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This Week On The Space Show

Published by Klaus Schmidt on Mon Feb 7, 2011 10:23 am
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The Space Show, hosted by David Livingston under www.TheSpaceShow.com, will have the following guests this week:

1. Monday, February 7, 2011, 2-3:30 PM PST (22-23:30 GMT)
Don Green
of the Napoleon Hill Foundation comes to the program to discuss the Napoleon Hill philosophy as applied to space development. We will be giving away Napoleon Hill books to callers during this program.
A resident of Wise, Virginia, the birthplace of Napoleon Hill, Don Green brings nearly 45 years of banking, finance, and entrepreneurship experience to his role as Executive Director of the Napoleon Hill Foundation.



His first youthful business venture was charging admission to see his pet bear—yes, the living, growling kind! Since 2000, Green has traveled worldwide and used his finance skills to grow the Foundation’s funds in order to continue the Foundation’s educational outreach to prisons. Green has both modeled leadership skills as a CEO and taught them through the PMA Science of Success course at the University of Virginia’s College at Wise. Don specializes in discussing his personal experiences in leadership and providing audiences with proven methods of applying Dr. Hill’s success philosophy to business.  He was recently featured in a presentation on the Importance of Entrepreneurship in a National Economy by Dr. Peter Yun at a United Nations Forum.

2. Tuesday, February 8, 2011, 7-8:30 PM PST (February 9, 3-4:30 GMT)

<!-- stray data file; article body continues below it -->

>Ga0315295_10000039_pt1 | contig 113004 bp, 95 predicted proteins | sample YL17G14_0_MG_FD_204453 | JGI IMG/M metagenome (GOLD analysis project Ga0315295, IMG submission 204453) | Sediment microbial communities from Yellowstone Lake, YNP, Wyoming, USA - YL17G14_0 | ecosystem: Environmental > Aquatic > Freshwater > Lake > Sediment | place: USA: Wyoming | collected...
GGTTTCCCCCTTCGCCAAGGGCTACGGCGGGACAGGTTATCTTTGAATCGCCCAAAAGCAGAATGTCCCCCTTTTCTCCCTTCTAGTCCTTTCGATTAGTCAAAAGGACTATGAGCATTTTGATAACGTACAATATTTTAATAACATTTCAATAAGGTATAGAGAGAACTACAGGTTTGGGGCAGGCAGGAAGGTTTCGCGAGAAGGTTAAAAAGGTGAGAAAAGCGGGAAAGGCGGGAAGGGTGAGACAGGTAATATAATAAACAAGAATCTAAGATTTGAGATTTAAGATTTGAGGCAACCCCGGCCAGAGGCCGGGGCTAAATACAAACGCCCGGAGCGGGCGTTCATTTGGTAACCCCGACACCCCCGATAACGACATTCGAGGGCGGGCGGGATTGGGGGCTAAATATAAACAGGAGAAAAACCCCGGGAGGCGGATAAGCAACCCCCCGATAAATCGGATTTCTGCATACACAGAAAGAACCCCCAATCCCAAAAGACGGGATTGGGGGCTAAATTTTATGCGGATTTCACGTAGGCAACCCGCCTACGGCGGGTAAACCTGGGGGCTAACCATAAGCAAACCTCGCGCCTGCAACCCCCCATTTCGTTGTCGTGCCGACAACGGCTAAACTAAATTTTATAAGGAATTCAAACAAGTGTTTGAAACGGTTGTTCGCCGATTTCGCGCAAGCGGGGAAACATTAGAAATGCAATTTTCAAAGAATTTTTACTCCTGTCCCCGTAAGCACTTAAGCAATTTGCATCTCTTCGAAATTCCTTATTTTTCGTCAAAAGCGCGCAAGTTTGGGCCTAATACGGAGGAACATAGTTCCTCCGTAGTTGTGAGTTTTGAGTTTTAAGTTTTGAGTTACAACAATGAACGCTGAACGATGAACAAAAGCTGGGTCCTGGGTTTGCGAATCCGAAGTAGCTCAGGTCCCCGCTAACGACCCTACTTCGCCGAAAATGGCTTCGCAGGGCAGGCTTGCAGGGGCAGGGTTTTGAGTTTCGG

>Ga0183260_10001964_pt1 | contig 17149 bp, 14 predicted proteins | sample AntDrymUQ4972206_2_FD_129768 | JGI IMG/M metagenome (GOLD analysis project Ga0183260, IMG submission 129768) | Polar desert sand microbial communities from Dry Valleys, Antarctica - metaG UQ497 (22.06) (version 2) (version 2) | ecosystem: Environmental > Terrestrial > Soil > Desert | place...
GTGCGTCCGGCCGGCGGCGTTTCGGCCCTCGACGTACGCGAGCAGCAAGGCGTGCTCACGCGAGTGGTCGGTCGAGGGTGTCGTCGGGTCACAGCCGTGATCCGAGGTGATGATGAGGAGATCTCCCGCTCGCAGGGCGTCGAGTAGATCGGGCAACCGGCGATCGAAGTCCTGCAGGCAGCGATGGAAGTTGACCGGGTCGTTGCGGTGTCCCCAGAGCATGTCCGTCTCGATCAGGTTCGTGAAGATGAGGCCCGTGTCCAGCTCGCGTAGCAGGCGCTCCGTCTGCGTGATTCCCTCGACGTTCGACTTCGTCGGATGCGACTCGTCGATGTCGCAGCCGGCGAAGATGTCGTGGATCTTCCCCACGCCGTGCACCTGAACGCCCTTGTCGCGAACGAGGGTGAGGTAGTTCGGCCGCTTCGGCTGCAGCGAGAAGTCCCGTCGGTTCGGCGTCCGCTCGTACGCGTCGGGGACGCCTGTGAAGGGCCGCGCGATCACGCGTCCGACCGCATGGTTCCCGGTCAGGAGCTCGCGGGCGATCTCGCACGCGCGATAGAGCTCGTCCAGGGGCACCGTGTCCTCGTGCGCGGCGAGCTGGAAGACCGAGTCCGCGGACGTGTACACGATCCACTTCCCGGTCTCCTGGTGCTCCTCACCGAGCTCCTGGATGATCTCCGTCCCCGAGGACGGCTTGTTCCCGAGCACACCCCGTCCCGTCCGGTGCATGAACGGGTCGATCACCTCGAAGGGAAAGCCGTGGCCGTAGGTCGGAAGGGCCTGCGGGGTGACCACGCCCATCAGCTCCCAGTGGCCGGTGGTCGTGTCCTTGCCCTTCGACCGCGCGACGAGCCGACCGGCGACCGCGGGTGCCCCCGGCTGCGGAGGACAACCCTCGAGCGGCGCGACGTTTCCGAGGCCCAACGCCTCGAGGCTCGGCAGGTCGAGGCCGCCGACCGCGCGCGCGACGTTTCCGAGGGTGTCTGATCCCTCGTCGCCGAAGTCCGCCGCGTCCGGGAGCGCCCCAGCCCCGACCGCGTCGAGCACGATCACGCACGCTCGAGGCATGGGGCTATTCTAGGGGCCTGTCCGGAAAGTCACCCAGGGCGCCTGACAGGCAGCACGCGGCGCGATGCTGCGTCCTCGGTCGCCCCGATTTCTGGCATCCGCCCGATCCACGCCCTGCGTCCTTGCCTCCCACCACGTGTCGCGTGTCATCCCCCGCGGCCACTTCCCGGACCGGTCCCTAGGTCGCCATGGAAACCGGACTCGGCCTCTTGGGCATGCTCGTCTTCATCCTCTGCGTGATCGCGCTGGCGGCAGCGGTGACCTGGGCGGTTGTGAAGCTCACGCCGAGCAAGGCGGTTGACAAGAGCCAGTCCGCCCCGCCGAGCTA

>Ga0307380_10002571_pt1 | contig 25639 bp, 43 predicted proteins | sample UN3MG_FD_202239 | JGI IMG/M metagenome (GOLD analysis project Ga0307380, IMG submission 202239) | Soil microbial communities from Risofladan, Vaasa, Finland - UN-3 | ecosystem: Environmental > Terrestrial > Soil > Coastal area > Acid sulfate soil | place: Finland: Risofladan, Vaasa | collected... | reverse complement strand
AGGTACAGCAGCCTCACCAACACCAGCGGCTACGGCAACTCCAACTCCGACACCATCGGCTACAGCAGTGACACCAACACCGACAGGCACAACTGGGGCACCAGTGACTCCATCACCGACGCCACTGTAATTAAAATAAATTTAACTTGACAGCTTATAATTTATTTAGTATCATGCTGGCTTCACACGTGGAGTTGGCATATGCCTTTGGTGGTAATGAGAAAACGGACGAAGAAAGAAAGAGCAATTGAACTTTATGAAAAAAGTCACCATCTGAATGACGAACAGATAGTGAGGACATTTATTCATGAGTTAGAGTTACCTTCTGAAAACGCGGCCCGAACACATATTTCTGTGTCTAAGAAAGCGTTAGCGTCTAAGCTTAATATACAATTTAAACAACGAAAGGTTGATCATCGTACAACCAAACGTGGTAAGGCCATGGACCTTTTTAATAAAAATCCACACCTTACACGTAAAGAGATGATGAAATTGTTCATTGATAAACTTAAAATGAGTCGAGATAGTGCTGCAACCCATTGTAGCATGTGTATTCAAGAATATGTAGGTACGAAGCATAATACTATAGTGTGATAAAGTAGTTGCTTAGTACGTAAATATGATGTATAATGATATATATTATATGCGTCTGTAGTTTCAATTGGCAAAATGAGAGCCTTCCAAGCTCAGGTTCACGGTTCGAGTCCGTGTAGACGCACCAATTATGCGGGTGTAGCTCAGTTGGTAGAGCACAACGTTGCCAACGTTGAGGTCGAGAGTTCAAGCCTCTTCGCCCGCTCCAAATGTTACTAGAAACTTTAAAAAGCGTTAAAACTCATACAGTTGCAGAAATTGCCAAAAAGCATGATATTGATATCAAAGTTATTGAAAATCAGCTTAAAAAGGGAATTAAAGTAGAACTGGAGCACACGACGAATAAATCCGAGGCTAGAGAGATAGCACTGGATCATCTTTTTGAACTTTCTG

Open Lines.
Priority will go to first time callers. Topics we will be discussing including the European Code of Conduct for Outer Space and what this might mean for commercial space development as well as the U.S., Bigelow Aerospace plans for the Florida Space Coast and its one of a kind ITAR exemption. We will also discuss the increasing problem of launch cost increases for EELV and what this means for the science community as well as human rating the EELV for human spaceflight. There is also what appears to be a last ditch effort to keep Shuttle flying and we will be discussing that as well.

3. Friday, February 11, 2011, 9:30-11 AM PST (17:30-19 GMT)
Dr. John Logsdon
returns to the program to discuss his new book, “John F. Kennedy and The Race To The Moon.” This book is available on the OGLF Amazon partners page, www.onegiantleapfoundation.org/books.
Dr. John Logsdon is Professor Emeritus of Political Science and International Affairs at George Washington University’s Elliott School of International Affairs. Prior to his leaving active faculty status in June 2008, he was on the faculty of the George Washington University for 38 years; before that he taught at the Catholic University of America for four years. He was the founder in 1987 and long-time Director of GW’s Space Policy Institute. He is also a faculty member of the International Space University.